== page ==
For the past few years, the faith-based environmental organization Hoosier Interfaith Power and Light (H-IPL) has been combating climate change by encouraging its member congregations to use less fossil-fuel-derived energy and encourage their members to do the same. Now, with the aid of a $150,000 grant from the Indiana Office of Energy Development (one of only five awarded to 58 applicants), six H-IPL congregations in Bloomington and Indianapolis will go one step further by installing electricity-producing solar panels.

“[Getting the grant] is extremely exciting because it’s a product of Indiana congregations from across the religious spectrum coming together to help curb climate change,” says Madeline Hirschland, vice chair of H-IPL and manager of the solar grant. “Our initiative also speaks to the urgency of the [climate change] situation and how strongly our congregations feel about the obligation to care for the gift of God’s creation and for future generations.”

For the participating congregations—St. Thomas Lutheran Church, Trinity Episcopal Church, Unitarian Universalist Church of Bloomington, and Congregation Beth Shalom (all in Bloomington), and Englewood Christian Church and Unitarian Universalist Church of Indianapolis (both in Indianapolis)—the solar grant is part of a larger H-IPL program called the “Seventh Day Initiative” that asks member congregations to commit to reducing their energy use by 25 to 40 percent. So far, these churches and synagogue have succeeded in lowering their natural gas use by an average of 35 percent and their electricity use by 18 percent—numbers that, for Hirschland, provide hope.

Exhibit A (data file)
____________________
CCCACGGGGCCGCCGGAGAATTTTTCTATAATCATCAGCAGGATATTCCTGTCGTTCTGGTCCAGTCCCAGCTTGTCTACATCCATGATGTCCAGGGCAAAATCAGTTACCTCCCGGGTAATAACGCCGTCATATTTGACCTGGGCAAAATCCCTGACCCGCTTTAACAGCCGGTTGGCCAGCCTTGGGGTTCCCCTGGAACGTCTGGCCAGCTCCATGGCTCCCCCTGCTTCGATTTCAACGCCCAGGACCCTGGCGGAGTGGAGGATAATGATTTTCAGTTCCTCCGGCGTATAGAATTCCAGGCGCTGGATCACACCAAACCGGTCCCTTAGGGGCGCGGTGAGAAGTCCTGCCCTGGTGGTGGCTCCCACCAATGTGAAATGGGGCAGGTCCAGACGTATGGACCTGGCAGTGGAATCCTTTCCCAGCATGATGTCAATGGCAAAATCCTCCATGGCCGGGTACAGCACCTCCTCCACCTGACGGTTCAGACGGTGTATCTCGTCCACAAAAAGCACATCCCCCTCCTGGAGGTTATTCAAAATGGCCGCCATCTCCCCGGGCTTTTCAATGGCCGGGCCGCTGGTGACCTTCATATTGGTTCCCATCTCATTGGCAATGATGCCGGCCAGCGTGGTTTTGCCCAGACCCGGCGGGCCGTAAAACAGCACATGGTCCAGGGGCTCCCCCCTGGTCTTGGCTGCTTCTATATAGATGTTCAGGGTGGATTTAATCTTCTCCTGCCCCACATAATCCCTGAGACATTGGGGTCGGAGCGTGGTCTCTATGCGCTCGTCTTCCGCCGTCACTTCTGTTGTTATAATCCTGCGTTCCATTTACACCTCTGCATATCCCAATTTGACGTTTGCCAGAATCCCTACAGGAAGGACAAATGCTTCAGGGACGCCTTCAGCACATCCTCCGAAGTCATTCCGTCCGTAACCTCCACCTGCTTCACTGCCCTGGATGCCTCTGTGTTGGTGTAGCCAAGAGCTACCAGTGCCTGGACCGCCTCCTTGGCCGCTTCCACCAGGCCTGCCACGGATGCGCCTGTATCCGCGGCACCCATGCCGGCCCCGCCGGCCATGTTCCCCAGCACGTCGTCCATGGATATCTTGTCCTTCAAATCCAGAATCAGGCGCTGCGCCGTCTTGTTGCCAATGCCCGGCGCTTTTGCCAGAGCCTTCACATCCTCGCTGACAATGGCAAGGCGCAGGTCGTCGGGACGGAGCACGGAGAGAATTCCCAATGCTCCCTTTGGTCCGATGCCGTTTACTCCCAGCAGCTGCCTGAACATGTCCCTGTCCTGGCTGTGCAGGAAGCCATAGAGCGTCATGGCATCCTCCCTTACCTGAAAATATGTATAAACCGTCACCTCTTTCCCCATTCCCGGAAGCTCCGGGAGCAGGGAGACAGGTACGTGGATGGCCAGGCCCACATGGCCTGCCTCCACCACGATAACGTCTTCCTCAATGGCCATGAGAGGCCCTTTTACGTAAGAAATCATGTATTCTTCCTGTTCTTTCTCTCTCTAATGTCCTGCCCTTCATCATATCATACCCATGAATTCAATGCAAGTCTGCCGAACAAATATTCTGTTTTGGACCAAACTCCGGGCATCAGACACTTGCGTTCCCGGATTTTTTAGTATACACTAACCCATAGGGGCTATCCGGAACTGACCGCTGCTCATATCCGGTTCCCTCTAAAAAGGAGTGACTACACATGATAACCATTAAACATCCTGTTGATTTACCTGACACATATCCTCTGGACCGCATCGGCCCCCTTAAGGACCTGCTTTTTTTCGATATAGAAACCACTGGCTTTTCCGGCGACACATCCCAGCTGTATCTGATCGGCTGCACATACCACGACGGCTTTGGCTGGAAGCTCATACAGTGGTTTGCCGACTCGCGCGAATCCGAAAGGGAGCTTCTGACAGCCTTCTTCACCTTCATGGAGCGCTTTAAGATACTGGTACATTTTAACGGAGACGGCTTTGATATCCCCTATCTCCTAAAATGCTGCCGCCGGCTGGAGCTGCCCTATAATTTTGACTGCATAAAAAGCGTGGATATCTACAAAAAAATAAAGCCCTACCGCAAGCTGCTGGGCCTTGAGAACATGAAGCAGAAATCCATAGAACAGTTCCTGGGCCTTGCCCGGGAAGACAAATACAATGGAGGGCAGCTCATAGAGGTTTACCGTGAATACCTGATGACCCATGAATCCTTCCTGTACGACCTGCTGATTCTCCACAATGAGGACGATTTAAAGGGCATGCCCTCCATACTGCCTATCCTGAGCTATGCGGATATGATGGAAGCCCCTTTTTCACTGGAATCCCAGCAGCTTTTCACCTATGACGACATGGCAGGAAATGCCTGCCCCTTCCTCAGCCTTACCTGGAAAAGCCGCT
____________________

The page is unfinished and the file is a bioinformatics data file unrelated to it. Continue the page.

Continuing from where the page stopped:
“Scientists say that we need to cut fossil fuel use by 80 percent to avoid a climate catastrophe; we’re already heading toward 40 percent and it wasn’t that difficult,” she says. “Installing solar panels will help us cut the other 40 percent off our fossil-fuel-based electricity use. And because people have a strong sense of ownership of their congregations and look to their faith communities for ethical guidance, our commitment to reducing our carbon footprints can have a powerful effect.”

H-IPL plans to use its experience and success to educate and inspire other congregations throughout the state, having already scheduled 21 workshops in ten Indiana cities. Hirschland and her fellow H-IPL leaders expect to reach at least 225 congregations with more than 27,000 members.